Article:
Respectively, where $\alpha $ is a multiplicative constant representing ${Z}_{T}$, ${Z}_{L}$, or their product. We remark that, although the $\alpha $ coefficients are different in Equations (A4) and (A5), the exponentials are exactly the same. However, in general, ${\alpha}_{1}$ and ${\alpha}_{2}$ are different functions of frequency, which in time domain results in a different peak pattern for ${h}_{1}$ and ${h}_{2}$. Nonetheless, if ${Z}_{T}$ and ${Z}_{L}$ are known, ${\alpha}_{1}$ and ${\alpha}_{2}$ can be deconvolved from the CFT. Otherwise, we remark that in practical cases, ${Z}_{T}$ and ${Z}_{L}$ are set to constant values over the band of interest (see Section 3). Since the two are proportional to each other, then also ${\alpha}_{1}$ is proportional to ${\alpha}_{2}$. This means that ${\alpha}_{1}$ and ${\alpha}_{2}$ have the same propagation modes, and therefore, this holds also for Equations (A4) and (A5).

In conclusion, if ${\alpha}_{1,i}$ and ${\alpha}_{2,i}$ are deconvolved from Equations (A4) and (A5) or if they are proportional to each other, $1/{H}_{1,i}$ and $1/{H}_{2,i}$ have the same propagation modes and, therefore, the same sequence of delta functions in the time domain. We define this property as the wide-sense time domain symmetry of reciprocal systems. According to the Fourier theory, also ${H}_{1}$ and ${H}_{2}$ can be written in the form of Equation (A2), and since their inverse has the same propagation modes, this also holds true for ${H}_{1}$ and ${H}_{2}$.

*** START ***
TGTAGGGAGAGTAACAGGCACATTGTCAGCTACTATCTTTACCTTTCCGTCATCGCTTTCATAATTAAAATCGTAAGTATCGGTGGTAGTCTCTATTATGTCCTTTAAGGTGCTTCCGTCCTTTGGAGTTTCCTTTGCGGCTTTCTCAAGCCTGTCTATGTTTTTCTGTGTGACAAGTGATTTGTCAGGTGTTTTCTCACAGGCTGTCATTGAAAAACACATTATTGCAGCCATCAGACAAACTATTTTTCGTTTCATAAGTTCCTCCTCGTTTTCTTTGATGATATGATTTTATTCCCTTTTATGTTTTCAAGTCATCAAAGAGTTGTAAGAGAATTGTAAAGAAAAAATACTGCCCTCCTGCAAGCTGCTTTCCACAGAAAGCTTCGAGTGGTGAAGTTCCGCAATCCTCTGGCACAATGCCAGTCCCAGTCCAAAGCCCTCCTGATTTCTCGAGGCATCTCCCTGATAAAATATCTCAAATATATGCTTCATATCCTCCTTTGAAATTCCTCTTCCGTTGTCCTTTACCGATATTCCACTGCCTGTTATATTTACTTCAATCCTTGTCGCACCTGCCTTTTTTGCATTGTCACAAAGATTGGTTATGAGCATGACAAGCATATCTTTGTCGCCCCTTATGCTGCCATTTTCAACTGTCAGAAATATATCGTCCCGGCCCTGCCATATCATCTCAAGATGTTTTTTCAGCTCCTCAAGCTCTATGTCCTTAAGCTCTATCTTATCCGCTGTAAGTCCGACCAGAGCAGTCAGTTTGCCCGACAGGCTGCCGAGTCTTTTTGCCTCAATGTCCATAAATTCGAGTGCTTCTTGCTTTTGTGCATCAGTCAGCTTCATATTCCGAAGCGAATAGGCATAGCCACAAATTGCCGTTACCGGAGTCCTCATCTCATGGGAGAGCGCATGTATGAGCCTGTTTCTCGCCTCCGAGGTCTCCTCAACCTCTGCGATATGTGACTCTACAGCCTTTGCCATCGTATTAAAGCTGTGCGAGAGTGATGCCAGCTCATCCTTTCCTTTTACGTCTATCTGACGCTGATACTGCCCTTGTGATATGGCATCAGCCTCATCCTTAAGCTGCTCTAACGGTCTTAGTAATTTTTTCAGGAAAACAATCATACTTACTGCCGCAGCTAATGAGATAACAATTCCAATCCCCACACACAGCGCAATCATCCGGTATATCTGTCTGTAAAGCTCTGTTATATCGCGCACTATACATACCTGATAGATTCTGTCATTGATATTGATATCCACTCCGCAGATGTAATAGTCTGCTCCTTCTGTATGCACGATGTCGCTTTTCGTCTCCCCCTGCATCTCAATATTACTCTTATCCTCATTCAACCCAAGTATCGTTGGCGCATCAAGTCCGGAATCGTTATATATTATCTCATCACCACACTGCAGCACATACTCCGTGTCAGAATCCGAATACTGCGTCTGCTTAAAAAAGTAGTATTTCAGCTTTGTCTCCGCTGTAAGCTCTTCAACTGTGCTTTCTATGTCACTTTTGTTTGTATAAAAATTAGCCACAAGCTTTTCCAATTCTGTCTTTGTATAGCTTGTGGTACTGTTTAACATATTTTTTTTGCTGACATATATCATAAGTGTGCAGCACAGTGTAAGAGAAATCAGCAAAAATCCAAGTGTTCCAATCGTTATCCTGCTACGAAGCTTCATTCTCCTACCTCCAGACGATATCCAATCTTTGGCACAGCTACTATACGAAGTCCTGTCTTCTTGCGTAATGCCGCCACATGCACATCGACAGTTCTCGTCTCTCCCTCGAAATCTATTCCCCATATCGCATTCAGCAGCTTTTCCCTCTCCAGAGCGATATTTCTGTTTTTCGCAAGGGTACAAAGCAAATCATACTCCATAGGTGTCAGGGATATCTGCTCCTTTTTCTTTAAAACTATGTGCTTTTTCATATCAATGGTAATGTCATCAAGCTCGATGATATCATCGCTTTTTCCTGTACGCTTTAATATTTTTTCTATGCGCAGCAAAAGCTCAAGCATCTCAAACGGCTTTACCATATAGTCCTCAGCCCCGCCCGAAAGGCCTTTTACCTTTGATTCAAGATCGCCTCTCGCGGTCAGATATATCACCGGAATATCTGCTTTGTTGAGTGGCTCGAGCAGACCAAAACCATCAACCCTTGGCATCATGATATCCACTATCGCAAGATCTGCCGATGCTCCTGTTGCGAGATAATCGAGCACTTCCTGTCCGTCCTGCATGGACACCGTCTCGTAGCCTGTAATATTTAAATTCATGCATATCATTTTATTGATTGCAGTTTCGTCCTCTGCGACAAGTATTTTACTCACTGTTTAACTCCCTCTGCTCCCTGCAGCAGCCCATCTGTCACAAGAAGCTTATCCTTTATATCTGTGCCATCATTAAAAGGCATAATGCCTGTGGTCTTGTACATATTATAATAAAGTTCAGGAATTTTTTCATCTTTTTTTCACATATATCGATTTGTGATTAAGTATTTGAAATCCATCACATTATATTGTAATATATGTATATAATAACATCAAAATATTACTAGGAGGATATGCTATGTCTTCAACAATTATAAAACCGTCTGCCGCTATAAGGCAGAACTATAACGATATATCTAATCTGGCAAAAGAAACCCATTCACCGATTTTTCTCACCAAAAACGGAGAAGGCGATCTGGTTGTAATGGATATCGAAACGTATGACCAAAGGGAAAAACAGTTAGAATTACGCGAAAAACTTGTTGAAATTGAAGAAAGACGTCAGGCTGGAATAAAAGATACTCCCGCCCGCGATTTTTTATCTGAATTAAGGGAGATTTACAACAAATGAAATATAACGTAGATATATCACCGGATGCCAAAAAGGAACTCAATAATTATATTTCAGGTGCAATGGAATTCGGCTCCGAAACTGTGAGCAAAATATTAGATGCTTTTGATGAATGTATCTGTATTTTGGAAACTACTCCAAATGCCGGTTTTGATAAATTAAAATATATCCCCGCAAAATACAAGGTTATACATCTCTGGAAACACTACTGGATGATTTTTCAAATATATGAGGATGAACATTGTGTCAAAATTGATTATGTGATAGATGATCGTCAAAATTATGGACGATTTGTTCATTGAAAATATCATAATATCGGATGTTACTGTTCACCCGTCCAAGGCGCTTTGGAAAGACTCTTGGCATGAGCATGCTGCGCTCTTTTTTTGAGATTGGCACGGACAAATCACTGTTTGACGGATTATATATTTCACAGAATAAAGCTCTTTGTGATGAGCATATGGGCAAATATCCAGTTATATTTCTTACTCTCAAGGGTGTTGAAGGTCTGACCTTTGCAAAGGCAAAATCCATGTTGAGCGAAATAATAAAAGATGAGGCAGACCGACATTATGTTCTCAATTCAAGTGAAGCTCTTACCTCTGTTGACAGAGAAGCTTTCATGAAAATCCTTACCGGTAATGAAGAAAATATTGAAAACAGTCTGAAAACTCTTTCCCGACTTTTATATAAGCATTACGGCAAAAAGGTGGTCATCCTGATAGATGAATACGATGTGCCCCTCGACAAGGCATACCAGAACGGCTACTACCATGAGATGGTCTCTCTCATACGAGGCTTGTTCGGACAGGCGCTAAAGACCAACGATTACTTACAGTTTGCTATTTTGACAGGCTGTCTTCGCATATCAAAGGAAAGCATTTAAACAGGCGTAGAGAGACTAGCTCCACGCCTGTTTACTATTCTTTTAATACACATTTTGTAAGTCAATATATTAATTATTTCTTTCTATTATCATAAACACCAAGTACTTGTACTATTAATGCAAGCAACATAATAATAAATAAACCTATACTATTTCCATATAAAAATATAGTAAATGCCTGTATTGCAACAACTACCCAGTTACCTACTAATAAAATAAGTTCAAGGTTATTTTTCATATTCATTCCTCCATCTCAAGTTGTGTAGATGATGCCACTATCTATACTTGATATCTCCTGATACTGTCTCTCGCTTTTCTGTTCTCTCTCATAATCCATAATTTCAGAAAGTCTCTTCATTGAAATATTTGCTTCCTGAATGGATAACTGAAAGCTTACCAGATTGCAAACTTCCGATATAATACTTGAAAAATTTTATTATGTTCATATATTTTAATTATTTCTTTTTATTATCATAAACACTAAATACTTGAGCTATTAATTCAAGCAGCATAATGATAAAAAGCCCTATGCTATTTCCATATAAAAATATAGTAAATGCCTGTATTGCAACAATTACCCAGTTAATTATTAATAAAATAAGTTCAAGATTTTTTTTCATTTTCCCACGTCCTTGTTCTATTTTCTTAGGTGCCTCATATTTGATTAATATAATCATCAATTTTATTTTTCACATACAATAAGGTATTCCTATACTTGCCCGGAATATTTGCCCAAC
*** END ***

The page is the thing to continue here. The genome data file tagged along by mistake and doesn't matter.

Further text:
The wide-sense symmetry can also be explained as follows. Since the network topology is invariant in PLNs, but also in wireless networks with the assumption of a time-invariant channel, the possible signal paths between a transmitter and a receiver are fixed. When communication in the opposite direction is considered, the signal must travel the same paths, even though in a different directions and in a different order. These differences cause the signal to receive a different attenuation in the two directions. However, what does not change is the length of each of those paths. Therefore, the position of the peaks in the time domain is independent of the direction of the communication, but depends only on the position of the two modems in the network.

We remark that the wide-sense symmetry does not hold true for ${Z}_{in1}$ and ${Z}_{in2}$. In fact, considering Equations (13) and (15), the exponential sequences of A, B, C, and D are combined through a nonlinear equation that is different for ${Z}_{in1}$ and ${Z}_{in2}$, thus resulting in different propagation modes and peak sequences in the time domain.

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Alice↔Bob | Alice↔Eve | |
---|---|---|

CTF (Equation (20)) | 0.4452 | 0.1668 |

CTF absolute values | 0.6298 | 0.4798 |

Impulse response | 0.4285 | 0.1147 |